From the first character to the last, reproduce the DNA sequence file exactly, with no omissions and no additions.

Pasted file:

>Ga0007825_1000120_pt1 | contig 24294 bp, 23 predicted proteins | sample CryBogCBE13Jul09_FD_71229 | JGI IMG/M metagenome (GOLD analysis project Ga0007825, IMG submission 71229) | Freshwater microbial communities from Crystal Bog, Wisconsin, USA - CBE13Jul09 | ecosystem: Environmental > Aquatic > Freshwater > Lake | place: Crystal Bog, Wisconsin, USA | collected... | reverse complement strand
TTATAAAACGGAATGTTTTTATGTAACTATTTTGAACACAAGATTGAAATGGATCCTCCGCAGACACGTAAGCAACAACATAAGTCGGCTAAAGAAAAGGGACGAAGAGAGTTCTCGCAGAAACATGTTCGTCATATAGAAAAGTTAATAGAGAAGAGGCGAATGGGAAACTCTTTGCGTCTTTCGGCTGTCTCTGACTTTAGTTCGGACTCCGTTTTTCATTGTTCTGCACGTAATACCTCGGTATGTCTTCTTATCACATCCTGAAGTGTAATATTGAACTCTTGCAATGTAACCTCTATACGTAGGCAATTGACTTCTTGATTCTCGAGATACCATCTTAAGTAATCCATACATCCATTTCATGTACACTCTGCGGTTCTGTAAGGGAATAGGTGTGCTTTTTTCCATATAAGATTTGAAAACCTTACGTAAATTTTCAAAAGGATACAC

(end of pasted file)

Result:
>Ga0007825_1000120_pt1 | contig 24294 bp, 23 predicted proteins | sample CryBogCBE13Jul09_FD_71229 | JGI IMG/M metagenome (GOLD analysis project Ga0007825, IMG submission 71229) | Freshwater microbial communities from Crystal Bog, Wisconsin, USA - CBE13Jul09 | ecosystem: Environmental > Aquatic > Freshwater > Lake | place: Crystal Bog, Wisconsin, USA | collected... | reverse complement strand
TTATAAAACGGAATGTTTTTATGTAACTATTTTGAACACAAGATTGAAATGGATCCTCCGCAGACACGTAAGCAACAACATAAGTCGGCTAAAGAAAAGGGACGAAGAGAGTTCTCGCAGAAACATGTTCGTCATATAGAAAAGTTAATAGAGAAGAGGCGAATGGGAAACTCTTTGCGTCTTTCGGCTGTCTCTGACTTTAGTTCGGACTCCGTTTTTCATTGTTCTGCACGTAATACCTCGGTATGTCTTCTTATCACATCCTGAAGTGTAATATTGAACTCTTGCAATGTAACCTCTATACGTAGGCAATTGACTTCTTGATTCTCGAGATACCATCTTAAGTAATCCATACATCCATTTCATGTACACTCTGCGGTTCTGTAAGGGAATAGGTGTGCTTTTTTCCATATAAGATTTGAAAACCTTACGTAAATTTTCAAAAGGATACAC